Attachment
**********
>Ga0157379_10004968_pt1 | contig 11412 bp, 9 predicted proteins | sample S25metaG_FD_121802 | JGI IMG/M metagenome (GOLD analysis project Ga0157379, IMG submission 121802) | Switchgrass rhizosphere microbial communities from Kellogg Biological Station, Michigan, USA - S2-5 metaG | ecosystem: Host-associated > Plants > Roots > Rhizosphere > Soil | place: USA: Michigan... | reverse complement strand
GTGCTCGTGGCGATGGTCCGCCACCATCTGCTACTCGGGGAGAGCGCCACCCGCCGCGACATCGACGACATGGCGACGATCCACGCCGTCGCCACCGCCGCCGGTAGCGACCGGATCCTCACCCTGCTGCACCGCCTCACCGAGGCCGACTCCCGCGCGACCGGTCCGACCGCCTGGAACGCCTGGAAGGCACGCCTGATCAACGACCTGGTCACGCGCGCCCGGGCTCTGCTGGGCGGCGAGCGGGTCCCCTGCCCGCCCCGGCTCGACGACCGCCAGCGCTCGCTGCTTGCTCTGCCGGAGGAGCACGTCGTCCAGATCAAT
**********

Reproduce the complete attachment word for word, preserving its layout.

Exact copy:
>Ga0157379_10004968_pt1 | contig 11412 bp, 9 predicted proteins | sample S25metaG_FD_121802 | JGI IMG/M metagenome (GOLD analysis project Ga0157379, IMG submission 121802) | Switchgrass rhizosphere microbial communities from Kellogg Biological Station, Michigan, USA - S2-5 metaG | ecosystem: Host-associated > Plants > Roots > Rhizosphere > Soil | place: USA: Michigan... | reverse complement strand
GTGCTCGTGGCGATGGTCCGCCACCATCTGCTACTCGGGGAGAGCGCCACCCGCCGCGACATCGACGACATGGCGACGATCCACGCCGTCGCCACCGCCGCCGGTAGCGACCGGATCCTCACCCTGCTGCACCGCCTCACCGAGGCCGACTCCCGCGCGACCGGTCCGACCGCCTGGAACGCCTGGAAGGCACGCCTGATCAACGACCTGGTCACGCGCGCCCGGGCTCTGCTGGGCGGCGAGCGGGTCCCCTGCCCGCCCCGGCTCGACGACCGCCAGCGCTCGCTGCTTGCTCTGCCGGAGGAGCACGTCGTCCAGATCAAT